Jack Leroy "Jackie" Wilson, Jr. was a pivotal figure in the transition of Rhythm & Blues into Soul Music in the 1950s. A master showman with a multi-octave range, Wilson raised goosebumps with sudden spikes to an upper register. He had impeccable sartorial class and dazzled audiences with spectacular dance moves. These explosive qualities earned him the sobriquet "Mr. Excitement."
Wilson (b. Detroit, 1934) first gained fame as a member of the R&B vocal group The Dominoes (replacing the legendary Clyde McPhatter in 1953). In 1957 Wilson went solo, becoming a stylistic polymath who genre-surfed R&B, pop, soul, doo-wop, big band, rock—even easy listening. Jackie and Elvis professed a mutual admiration. As a late 1950s superstar, he helped pave the way for the Motown and Memphis soul vogue of the 1960s. In fact, a number of his 1950s hits—including the 1958 smash "Lonely Teardrops"—were co-written by an emerging songsmith and later Motown mogul named Berry Gordy.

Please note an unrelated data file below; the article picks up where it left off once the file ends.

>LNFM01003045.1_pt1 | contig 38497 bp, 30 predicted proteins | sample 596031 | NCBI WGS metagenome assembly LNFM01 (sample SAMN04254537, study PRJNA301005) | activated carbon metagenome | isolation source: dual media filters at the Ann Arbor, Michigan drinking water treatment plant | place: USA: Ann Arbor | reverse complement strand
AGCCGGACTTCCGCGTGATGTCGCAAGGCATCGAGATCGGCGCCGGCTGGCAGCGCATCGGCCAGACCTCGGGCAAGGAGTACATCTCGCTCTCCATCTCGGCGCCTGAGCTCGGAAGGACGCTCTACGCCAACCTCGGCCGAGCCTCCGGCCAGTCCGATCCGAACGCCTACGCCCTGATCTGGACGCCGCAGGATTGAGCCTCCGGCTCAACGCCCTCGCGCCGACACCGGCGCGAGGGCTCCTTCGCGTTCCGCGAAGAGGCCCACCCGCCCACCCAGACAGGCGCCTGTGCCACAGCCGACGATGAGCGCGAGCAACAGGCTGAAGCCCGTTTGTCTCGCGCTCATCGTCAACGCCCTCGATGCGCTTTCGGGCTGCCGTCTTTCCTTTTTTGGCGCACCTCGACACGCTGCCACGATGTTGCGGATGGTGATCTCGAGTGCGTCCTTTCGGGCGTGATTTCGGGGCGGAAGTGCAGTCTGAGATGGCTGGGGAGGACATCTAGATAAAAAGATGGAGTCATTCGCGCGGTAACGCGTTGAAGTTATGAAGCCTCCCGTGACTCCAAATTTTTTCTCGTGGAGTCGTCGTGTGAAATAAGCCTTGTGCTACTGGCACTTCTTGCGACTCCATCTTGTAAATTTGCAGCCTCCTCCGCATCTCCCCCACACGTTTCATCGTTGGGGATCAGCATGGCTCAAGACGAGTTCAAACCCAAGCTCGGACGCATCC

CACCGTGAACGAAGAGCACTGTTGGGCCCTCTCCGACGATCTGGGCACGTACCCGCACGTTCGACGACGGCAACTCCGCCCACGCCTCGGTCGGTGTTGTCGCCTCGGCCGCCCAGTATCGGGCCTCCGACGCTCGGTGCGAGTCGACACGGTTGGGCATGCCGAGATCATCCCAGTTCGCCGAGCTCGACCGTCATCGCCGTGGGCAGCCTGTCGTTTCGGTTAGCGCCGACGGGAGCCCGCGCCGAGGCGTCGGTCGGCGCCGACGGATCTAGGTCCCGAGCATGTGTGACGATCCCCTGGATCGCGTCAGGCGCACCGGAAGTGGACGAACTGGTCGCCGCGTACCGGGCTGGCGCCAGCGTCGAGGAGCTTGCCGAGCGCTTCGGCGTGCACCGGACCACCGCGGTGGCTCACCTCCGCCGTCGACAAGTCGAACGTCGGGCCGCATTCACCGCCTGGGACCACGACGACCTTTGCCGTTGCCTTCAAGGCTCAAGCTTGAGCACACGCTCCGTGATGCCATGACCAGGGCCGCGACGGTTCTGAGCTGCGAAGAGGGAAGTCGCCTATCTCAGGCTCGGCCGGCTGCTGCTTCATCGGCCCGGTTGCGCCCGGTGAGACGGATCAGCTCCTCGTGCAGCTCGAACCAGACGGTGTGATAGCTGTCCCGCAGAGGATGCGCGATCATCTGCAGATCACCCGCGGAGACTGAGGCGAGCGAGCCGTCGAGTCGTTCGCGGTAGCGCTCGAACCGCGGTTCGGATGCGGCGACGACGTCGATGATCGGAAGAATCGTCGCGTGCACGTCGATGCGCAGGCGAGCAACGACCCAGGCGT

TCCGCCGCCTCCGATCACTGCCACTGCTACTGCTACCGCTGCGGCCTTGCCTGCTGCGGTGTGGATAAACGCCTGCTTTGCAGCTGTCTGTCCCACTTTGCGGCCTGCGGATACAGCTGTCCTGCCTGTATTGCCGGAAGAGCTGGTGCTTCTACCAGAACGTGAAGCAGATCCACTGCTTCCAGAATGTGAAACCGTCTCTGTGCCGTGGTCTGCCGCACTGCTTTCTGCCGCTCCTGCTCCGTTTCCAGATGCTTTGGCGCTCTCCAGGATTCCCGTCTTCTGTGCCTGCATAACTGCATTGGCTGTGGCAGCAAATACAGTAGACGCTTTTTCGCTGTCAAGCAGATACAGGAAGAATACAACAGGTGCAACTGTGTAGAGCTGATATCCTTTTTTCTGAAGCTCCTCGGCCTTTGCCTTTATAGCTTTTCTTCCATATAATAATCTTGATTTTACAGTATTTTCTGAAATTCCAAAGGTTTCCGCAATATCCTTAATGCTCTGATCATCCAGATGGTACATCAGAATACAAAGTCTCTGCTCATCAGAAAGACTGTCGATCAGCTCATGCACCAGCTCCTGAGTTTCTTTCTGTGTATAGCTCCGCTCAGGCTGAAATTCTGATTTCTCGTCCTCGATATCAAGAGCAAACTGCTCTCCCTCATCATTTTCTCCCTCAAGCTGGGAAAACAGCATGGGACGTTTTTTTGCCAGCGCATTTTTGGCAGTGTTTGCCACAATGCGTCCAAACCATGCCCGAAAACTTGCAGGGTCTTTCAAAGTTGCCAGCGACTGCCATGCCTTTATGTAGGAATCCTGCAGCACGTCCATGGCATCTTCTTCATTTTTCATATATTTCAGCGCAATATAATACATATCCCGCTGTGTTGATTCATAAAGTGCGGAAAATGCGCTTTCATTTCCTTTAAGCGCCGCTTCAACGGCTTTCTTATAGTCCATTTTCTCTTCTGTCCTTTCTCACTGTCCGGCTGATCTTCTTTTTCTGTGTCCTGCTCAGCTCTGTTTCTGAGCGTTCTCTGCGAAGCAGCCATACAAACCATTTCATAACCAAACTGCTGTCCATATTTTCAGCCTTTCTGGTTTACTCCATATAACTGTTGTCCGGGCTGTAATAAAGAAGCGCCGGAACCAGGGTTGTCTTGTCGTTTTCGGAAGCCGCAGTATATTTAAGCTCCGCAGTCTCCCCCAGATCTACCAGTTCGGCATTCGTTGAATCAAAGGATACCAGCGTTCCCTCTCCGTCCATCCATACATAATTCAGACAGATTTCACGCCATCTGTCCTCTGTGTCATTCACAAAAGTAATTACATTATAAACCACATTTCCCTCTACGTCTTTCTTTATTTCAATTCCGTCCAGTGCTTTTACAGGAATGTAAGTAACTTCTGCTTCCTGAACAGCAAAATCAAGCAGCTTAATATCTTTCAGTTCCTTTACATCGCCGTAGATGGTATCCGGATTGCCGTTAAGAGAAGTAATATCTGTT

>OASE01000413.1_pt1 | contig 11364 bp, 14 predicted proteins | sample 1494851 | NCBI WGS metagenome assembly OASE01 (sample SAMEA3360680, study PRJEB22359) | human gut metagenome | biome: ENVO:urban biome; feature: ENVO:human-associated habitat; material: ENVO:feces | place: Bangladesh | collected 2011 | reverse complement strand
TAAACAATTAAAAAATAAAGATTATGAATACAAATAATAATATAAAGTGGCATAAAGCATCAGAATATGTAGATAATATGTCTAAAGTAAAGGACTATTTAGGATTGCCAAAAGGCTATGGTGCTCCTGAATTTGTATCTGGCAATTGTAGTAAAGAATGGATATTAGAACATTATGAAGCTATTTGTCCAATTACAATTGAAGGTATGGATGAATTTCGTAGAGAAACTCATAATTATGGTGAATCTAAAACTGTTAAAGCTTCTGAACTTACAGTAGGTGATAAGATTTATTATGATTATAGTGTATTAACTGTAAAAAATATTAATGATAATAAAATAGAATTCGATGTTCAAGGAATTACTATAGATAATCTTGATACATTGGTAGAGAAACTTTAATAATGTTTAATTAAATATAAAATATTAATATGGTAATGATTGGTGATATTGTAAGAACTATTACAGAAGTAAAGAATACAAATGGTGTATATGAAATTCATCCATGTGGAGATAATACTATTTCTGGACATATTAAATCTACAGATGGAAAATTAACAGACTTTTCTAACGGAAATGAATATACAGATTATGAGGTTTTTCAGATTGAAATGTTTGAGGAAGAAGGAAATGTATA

In 1961, ever confounding critics and fans, Wilson recorded a tribute album to a singer he considered "the greatest entertainer of this or any other era. I have just about every recording he's ever made. This is my humble tribute to the one man I admire most in this business." That man was 1920s vaudeville legend Al Jolson—and the album flopped. Yet some of his best work lay ahead: 1963's cardiac-pumper "Baby Workout" and 1967's "(Your Love Keeps Lifting Me) Higher and Higher." He also recorded albums with the Count Basie Orchestra and R&B queen Lavern Baker.
Wilson, a convert to Judaism, faced recurring tragedy: in 1961 he was shot by a jealous girlfriend; his son Jackie, Jr. was gunned down at age 16; and two of his daughters died young, one during a drug-related incident. During a 1975 Dick Clark oldies concert in NJ, Wilson collapsed onstage from a heart attack and lapsed into a coma. He remained in a vegetative state for almost nine years, dying in 1984 at age 49. Wilson wasn't the king of soul, and his stylistic shapeshifting probably deprived him of a larger legacy. But no one underestimated the man's passion or sold short his unforgettable vocal pyrotechnics.
— Irwin Chusid